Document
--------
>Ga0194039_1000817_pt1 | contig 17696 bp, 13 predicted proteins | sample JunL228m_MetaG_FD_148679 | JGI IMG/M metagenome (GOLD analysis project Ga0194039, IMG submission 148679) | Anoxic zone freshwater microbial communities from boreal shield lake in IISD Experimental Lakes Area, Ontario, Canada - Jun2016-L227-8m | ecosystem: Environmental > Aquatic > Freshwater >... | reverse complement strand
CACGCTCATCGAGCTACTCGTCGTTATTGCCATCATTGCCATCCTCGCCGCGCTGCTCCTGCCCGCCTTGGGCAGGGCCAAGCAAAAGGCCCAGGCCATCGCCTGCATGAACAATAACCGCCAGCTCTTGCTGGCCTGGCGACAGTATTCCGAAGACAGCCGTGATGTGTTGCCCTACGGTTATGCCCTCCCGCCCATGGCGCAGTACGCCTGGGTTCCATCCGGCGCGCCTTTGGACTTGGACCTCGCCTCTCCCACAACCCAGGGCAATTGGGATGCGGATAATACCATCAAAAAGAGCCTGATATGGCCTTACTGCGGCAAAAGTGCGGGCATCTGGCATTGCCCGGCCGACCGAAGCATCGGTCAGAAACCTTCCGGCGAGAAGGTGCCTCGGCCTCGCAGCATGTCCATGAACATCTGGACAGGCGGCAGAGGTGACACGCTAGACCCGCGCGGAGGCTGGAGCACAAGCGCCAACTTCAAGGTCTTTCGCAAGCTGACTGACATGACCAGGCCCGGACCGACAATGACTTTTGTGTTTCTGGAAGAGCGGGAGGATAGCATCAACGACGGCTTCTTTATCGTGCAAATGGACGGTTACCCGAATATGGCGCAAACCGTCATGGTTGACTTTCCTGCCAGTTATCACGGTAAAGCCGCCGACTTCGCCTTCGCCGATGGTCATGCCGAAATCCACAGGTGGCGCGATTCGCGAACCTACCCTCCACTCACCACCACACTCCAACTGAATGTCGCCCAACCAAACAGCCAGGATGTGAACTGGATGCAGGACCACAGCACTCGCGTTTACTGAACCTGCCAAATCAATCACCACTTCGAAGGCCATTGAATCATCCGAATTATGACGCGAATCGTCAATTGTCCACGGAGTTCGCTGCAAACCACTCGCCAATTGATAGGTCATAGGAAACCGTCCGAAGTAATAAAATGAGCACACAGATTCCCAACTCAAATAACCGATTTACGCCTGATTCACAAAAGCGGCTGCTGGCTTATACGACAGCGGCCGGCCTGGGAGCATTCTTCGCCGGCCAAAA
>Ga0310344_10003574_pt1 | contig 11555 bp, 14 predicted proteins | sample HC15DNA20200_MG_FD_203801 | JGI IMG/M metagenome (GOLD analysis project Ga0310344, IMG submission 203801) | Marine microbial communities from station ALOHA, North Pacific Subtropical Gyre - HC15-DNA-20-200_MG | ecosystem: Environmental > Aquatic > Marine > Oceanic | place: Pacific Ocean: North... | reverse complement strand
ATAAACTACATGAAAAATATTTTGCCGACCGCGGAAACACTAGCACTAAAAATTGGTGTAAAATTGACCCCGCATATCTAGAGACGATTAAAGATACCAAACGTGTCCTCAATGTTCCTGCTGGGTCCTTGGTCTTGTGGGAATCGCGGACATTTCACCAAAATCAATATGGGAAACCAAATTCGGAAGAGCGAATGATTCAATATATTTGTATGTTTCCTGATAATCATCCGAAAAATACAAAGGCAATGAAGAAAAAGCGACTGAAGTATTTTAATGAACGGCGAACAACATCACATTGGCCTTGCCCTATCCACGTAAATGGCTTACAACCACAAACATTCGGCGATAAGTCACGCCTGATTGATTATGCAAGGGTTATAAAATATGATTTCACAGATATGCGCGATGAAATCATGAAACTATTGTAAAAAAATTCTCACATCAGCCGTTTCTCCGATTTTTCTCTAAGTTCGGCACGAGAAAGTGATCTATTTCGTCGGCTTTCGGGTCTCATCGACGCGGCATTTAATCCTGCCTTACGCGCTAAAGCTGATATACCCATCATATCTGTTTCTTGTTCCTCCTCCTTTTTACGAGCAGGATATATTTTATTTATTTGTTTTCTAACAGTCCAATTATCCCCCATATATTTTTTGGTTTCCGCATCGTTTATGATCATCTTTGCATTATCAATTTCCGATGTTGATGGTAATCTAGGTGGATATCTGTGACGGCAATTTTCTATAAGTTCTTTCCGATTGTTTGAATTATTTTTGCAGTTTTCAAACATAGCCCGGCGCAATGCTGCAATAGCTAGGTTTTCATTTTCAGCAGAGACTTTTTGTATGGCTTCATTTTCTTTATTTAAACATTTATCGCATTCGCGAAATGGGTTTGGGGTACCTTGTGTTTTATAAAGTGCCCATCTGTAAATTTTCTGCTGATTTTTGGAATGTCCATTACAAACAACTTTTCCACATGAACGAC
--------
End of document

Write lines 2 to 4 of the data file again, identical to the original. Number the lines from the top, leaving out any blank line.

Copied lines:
CACGCTCATCGAGCTACTCGTCGTTATTGCCATCATTGCCATCCTCGCCGCGCTGCTCCTGCCCGCCTTGGGCAGGGCCAAGCAAAAGGCCCAGGCCATCGCCTGCATGAACAATAACCGCCAGCTCTTGCTGGCCTGGCGACAGTATTCCGAAGACAGCCGTGATGTGTTGCCCTACGGTTATGCCCTCCCGCCCATGGCGCAGTACGCCTGGGTTCCATCCGGCGCGCCTTTGGACTTGGACCTCGCCTCTCCCACAACCCAGGGCAATTGGGATGCGGATAATACCATCAAAAAGAGCCTGATATGGCCTTACTGCGGCAAAAGTGCGGGCATCTGGCATTGCCCGGCCGACCGAAGCATCGGTCAGAAACCTTCCGGCGAGAAGGTGCCTCGGCCTCGCAGCATGTCCATGAACATCTGGACAGGCGGCAGAGGTGACACGCTAGACCCGCGCGGAGGCTGGAGCACAAGCGCCAACTTCAAGGTCTTTCGCAAGCTGACTGACATGACCAGGCCCGGACCGACAATGACTTTTGTGTTTCTGGAAGAGCGGGAGGATAGCATCAACGACGGCTTCTTTATCGTGCAAATGGACGGTTACCCGAATATGGCGCAAACCGTCATGGTTGACTTTCCTGCCAGTTATCACGGTAAAGCCGCCGACTTCGCCTTCGCCGATGGTCATGCCGAAATCCACAGGTGGCGCGATTCGCGAACCTACCCTCCACTCACCACCACACTCCAACTGAATGTCGCCCAACCAAACAGCCAGGATGTGAACTGGATGCAGGACCACAGCACTCGCGTTTACTGAACCTGCCAAATCAATCACCACTTCGAAGGCCATTGAATCATCCGAATTATGACGCGAATCGTCAATTGTCCACGGAGTTCGCTGCAAACCACTCGCCAATTGATAGGTCATAGGAAACCGTCCGAAGTAATAAAATGAGCACACAGATTCCCAACTCAAATAACCGATTTACGCCTGATTCACAAAAGCGGCTGCTGGCTTATACGACAGCGGCCGGCCTGGGAGCATTCTTCGCCGGCCAAAA
>Ga0310344_10003574_pt1 | contig 11555 bp, 14 predicted proteins | sample HC15DNA20200_MG_FD_203801 | JGI IMG/M metagenome (GOLD analysis project Ga0310344, IMG submission 203801) | Marine microbial communities from station ALOHA, North Pacific Subtropical Gyre - HC15-DNA-20-200_MG | ecosystem: Environmental > Aquatic > Marine > Oceanic | place: Pacific Ocean: North... | reverse complement strand
ATAAACTACATGAAAAATATTTTGCCGACCGCGGAAACACTAGCACTAAAAATTGGTGTAAAATTGACCCCGCATATCTAGAGACGATTAAAGATACCAAACGTGTCCTCAATGTTCCTGCTGGGTCCTTGGTCTTGTGGGAATCGCGGACATTTCACCAAAATCAATATGGGAAACCAAATTCGGAAGAGCGAATGATTCAATATATTTGTATGTTTCCTGATAATCATCCGAAAAATACAAAGGCAATGAAGAAAAAGCGACTGAAGTATTTTAATGAACGGCGAACAACATCACATTGGCCTTGCCCTATCCACGTAAATGGCTTACAACCACAAACATTCGGCGATAAGTCACGCCTGATTGATTATGCAAGGGTTATAAAATATGATTTCACAGATATGCGCGATGAAATCATGAAACTATTGTAAAAAAATTCTCACATCAGCCGTTTCTCCGATTTTTCTCTAAGTTCGGCACGAGAAAGTGATCTATTTCGTCGGCTTTCGGGTCTCATCGACGCGGCATTTAATCCTGCCTTACGCGCTAAAGCTGATATACCCATCATATCTGTTTCTTGTTCCTCCTCCTTTTTACGAGCAGGATATATTTTATTTATTTGTTTTCTAACAGTCCAATTATCCCCCATATATTTTTTGGTTTCCGCATCGTTTATGATCATCTTTGCATTATCAATTTCCGATGTTGATGGTAATCTAGGTGGATATCTGTGACGGCAATTTTCTATAAGTTCTTTCCGATTGTTTGAATTATTTTTGCAGTTTTCAAACATAGCCCGGCGCAATGCTGCAATAGCTAGGTTTTCATTTTCAGCAGAGACTTTTTGTATGGCTTCATTTTCTTTATTTAAACATTTATCGCATTCGCGAAATGGGTTTGGGGTACCTTGTGTTTTATAAAGTGCCCATCTGTAAATTTTCTGCTGATTTTTGGAATGTCCATTACAAACAACTTTTCCACATGAACGAC